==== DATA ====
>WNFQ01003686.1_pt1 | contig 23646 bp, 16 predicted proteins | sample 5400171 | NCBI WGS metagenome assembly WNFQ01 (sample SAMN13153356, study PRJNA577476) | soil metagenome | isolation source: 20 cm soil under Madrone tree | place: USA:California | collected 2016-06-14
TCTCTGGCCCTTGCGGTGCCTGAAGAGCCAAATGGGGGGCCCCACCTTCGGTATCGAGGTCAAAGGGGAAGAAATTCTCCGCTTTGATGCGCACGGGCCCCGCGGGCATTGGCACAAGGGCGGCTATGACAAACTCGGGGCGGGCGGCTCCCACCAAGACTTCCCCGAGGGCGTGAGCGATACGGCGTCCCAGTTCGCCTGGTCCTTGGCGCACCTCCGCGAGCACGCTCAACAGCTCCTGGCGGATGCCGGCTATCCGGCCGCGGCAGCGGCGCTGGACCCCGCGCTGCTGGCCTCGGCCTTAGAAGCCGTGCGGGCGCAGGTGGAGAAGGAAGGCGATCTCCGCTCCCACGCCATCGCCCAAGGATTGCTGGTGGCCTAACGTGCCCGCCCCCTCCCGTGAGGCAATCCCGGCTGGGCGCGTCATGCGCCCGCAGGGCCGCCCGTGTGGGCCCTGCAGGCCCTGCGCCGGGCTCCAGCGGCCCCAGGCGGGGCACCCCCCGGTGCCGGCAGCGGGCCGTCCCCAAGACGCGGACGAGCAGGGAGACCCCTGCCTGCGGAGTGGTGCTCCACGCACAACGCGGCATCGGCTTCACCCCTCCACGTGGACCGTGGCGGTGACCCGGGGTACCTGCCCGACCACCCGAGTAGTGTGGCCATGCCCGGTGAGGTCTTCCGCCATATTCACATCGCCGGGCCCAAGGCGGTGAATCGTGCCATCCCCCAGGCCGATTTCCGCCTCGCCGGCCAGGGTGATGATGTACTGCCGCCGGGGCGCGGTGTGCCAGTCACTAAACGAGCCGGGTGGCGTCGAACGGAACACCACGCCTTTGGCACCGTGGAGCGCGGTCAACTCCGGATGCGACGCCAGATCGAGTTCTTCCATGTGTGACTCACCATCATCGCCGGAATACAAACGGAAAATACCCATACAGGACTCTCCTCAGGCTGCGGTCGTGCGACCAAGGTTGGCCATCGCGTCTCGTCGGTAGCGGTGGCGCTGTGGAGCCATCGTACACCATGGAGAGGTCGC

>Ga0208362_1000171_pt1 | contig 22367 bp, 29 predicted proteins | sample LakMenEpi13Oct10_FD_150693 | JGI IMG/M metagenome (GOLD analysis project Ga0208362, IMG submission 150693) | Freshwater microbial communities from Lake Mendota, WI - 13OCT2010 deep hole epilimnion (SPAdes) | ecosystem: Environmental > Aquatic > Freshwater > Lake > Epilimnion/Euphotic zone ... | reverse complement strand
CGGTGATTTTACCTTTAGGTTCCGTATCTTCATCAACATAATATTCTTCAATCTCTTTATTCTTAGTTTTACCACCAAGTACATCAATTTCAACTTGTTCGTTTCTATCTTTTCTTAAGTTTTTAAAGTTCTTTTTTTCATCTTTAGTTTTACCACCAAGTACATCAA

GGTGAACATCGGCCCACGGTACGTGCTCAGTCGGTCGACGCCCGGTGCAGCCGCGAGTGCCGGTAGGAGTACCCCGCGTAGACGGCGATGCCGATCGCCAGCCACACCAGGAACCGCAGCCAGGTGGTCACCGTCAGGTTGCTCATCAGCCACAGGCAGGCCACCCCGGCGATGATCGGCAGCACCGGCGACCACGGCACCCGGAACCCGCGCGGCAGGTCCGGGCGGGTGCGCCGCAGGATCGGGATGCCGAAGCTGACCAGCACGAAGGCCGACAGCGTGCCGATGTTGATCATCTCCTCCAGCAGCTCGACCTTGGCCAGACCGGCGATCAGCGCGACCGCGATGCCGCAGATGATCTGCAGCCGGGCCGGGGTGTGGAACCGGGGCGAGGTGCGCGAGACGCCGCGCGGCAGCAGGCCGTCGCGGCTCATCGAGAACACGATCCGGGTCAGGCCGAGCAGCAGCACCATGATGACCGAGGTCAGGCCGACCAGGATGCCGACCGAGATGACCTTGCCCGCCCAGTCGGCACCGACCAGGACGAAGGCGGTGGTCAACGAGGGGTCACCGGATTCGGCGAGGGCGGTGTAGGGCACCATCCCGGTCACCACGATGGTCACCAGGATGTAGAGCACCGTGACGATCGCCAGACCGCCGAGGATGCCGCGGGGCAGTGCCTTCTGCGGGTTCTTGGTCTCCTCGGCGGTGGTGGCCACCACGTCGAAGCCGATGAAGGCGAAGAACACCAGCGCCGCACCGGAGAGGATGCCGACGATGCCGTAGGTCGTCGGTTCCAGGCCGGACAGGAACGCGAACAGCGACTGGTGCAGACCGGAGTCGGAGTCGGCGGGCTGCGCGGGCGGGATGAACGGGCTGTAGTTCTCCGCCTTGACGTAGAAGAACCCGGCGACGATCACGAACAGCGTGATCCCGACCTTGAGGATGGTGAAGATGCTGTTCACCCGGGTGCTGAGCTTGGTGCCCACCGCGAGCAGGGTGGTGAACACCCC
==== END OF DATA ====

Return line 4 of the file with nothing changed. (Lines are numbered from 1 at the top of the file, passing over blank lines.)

CGGTGATTTTACCTTTAGGTTCCGTATCTTCATCAACATAATATTCTTCAATCTCTTTATTCTTAGTTTTACCACCAAGTACATCAATTTCAACTTGTTCGTTTCTATCTTTTCTTAAGTTTTTAAAGTTCTTTTTTTCATCTTTAGTTTTACCACCAAGTACATCAA